PARIS – Later this month, the United Nations will discuss a high-level report on global development priorities for the period following the Millennium Development Goals (MDGs), which expire in 2015. Quality education is one of the global priorities that world leaders will be taking up.
While global health outcomes – a key focus of the MDGs – have improved dramatically in recent years, progress on education worldwide has not been nearly as satisfactory. There are many reasons for this, including the complexity of education investments, weak global governance, and – of course – money. The three largest global health-financing institutions (the Global Fund to Fight AIDS, Tuberculosis, and Malaria, the GAVI Alliance, and UNITAID) will have spent more than $55 billion by 2015, with roughly $7 billion coming from innovative financing mechanisms such as vaccine bonds, the airline levy, and debt swaps.
Despite unequivocal evidence of its positive social and economic impact, education – particularly at the preschool and primary levels – suffers from chronic under-investment. The Global Partnership for Education (GPE) has raised less than 10% of what has gone into global health, and to date no significant innovative financing mechanisms have emerged. With almost a billion children lacking access to quality education, more funding clearly is needed.
Barriers to education investment include a very long gap between interventions and outcomes, the difficulty of measuring results, and public-sector domination. The health sector faces fewer obstacles, because it is characterized by immediate threats to human life, easily measurable outcomes, a high degree of sustainability, and a vibrant private sector.
Moreover, the existence of global public-private partnerships – such as the Global Fund, the GAVI Alliance, or UNITAID – offers an institutional underpinning for effective advocacy and global health diplomacy. Efforts to improve global education outcomes, by contrast, are handicapped by complexities along the entire value chain of investment and lack well-funded financing institutions capable of driving global education diplomacy. So what are the options?
We propose an education investment bank to be established with the cooperation of the GPE and major international investment banks, capitalized in part by proceeds from a financial-transaction tax (FTT), such as that proposed for the European Union.
An FTT is most suitable for such a venture for two reasons. First, the tax itself is a result of – and, as some may see it, a punishment for – the “bad” financial innovation that brought the global economy to its knees in 2008, hitting the world’s poorest people the hardest. It seems only fair to tax the financial sector in order to nurture “good” innovation that funds social infrastructure such as education.
Second, an education investment bank would be transformative in terms of tapping new assets, leveraging capital, and creating more opportunities. In developing countries alone, pension funds, insurance companies, and mutual funds hold assets worth more than $6 trillion, and these assets are growing at an annual rate of 15%. Why not mobilize some of this money for education?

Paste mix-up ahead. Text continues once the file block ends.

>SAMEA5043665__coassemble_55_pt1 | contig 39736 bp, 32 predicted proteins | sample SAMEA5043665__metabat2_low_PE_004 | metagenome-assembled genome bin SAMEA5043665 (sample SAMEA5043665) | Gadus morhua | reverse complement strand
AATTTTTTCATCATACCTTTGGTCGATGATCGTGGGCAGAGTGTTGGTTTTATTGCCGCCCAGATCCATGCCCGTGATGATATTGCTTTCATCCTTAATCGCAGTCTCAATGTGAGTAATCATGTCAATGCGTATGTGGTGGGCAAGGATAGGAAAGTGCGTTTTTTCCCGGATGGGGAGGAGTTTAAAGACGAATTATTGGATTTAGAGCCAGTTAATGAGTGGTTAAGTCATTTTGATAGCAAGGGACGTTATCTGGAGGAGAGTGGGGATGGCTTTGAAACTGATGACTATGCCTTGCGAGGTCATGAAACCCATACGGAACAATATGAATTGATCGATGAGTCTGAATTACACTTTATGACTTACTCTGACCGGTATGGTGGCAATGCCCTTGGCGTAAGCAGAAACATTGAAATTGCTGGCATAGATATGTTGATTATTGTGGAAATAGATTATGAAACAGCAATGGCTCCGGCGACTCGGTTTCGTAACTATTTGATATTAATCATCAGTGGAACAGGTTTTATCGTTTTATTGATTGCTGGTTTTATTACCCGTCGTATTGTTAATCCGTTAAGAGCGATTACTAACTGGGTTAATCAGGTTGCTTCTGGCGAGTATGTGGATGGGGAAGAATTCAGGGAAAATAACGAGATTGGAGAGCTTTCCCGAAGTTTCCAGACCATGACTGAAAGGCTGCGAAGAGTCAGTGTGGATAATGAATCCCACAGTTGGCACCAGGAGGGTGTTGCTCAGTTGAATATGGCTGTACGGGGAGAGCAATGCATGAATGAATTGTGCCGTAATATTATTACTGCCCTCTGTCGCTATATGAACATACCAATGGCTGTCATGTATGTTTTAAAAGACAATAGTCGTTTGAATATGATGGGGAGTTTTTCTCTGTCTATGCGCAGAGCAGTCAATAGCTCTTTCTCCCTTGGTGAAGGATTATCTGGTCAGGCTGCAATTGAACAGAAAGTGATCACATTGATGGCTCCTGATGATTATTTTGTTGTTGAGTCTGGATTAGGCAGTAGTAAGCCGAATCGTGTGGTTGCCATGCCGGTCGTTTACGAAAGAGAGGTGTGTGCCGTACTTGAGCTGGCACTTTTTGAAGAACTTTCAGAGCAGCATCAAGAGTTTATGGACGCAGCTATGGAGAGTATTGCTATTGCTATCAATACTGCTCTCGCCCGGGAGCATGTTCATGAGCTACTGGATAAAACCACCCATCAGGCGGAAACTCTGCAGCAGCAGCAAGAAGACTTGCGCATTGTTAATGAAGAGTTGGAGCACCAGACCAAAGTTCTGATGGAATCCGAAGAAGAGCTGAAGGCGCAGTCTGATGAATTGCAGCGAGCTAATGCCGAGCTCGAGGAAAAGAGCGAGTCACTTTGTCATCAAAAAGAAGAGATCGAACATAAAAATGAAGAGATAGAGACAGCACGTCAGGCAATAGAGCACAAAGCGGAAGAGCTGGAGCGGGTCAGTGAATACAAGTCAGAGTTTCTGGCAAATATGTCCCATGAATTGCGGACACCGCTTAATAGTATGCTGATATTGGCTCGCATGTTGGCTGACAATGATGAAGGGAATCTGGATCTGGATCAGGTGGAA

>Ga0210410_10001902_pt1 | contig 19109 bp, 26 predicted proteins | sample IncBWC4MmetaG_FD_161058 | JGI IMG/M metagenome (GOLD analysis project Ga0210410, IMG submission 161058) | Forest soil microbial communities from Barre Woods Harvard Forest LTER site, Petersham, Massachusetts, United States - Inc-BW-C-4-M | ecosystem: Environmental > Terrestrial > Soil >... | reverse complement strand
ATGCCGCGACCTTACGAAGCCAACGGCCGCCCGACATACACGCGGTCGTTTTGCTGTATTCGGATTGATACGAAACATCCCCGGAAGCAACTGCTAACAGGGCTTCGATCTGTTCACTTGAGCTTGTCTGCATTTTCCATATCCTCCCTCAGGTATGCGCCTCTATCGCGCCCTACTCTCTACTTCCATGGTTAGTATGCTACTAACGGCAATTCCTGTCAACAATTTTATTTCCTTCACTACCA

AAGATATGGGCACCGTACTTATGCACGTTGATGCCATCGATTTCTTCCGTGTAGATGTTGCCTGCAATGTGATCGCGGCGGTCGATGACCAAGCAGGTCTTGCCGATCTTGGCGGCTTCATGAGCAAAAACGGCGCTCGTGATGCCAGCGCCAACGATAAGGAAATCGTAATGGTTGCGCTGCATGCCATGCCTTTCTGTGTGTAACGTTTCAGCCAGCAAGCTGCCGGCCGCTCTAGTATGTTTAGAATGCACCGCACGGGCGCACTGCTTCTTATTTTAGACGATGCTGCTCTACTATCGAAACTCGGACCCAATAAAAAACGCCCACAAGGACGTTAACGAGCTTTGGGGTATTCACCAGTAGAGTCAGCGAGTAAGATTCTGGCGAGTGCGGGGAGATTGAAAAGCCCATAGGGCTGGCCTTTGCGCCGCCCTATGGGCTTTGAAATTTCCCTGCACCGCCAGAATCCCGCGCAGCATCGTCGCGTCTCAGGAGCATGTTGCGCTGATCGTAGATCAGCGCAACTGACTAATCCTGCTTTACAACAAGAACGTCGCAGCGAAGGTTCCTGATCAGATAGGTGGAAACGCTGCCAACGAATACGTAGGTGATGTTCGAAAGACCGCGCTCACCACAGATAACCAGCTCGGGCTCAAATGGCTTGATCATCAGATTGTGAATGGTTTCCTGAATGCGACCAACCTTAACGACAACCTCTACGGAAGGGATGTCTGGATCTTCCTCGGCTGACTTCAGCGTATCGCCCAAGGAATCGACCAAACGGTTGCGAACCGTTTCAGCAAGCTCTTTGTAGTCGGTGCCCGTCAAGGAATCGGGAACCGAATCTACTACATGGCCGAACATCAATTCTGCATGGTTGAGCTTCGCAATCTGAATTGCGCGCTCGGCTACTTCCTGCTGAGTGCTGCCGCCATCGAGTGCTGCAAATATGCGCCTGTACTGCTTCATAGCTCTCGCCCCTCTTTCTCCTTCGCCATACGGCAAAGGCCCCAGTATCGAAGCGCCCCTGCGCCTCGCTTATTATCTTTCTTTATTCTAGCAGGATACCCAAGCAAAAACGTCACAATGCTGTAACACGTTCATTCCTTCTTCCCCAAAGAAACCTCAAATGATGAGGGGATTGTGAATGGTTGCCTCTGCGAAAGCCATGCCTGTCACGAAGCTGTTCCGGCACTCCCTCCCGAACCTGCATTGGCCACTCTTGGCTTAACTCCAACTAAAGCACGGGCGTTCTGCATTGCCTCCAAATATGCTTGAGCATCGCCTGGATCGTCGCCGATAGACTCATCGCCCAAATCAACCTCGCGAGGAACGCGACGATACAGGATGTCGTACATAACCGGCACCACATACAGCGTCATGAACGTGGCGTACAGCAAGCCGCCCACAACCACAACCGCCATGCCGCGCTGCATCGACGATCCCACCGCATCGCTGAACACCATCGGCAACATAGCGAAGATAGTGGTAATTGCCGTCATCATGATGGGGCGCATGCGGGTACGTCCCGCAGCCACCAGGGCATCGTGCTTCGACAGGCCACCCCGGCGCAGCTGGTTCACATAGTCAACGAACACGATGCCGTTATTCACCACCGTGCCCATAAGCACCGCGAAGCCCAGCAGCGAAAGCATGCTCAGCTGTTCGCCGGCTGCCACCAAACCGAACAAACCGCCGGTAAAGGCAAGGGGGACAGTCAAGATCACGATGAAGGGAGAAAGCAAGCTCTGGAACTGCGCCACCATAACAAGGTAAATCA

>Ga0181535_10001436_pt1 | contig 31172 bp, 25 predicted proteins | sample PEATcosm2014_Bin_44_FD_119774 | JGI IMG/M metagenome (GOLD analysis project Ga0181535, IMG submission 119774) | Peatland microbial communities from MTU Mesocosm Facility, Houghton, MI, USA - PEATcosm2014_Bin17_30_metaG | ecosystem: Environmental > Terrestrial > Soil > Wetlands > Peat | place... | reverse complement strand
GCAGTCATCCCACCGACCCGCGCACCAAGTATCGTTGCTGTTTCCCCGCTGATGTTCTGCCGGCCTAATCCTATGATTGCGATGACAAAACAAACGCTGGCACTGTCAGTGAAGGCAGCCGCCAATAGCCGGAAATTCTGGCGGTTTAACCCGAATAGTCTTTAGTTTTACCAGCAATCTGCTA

Despite the rise of private education in many low-income countries, investment opportunities in public-private models and private education remain limited. Currently, there are few clear opportunities for investors, especially in terms of transaction size and scale.
In almost all countries, the state still shoulders the brunt of the burden of education funding. Some efforts at innovative education financing are being mounted, such as the recently launched social-impact bond for education in the Indian state of Rajasthan; but scaling up such vehicles will require greater institutional capacity and a far larger and more liquid market. An education investment bank can play a vital role in catalyzing both.
The type of institution that we have in mind should be a stand-alone organization operating as a registered investment bank and subject to capitalization, regulatory, statutory, and other requirements. Its activities should include raising capital (equity and debt) for global education; providing investment-banking services to governments, businesses, and multilateral agencies in cooperation with local banks; and offering consulting and advisory services for public-private partnerships, privatization, decentralization, loans, and concessionary finance negotiations.
Such a bank should go still further, assisting in and advising on economic reforms aimed at enhancing and developing the education sector. It would also oversee mergers and acquisitions in the education sector, establish its own private-equity and venture-capital education investment funds, and operate as a fund of funds.
One of the most important roles of an education investment bank lies in transforming the scattered strands of research and ideas related to financing global education into actual transactions. Indeed, there is substantial transaction-flow potential for a portfolio that seeks investment opportunities in providing infrastructure, human capital, services, and technologies for education.
Ensuring high-quality education, especially for the poorest children on our planet, is a matter of fairness. But innovation in sustainable education financing is lagging behind as investment in other social infrastructure increases. And yet, despite considerable challenges, there are feasible options for developing the mechanisms needed to generate additional funding and ensure access to the education opportunities that all children deserve. An education investment bank is the place to start.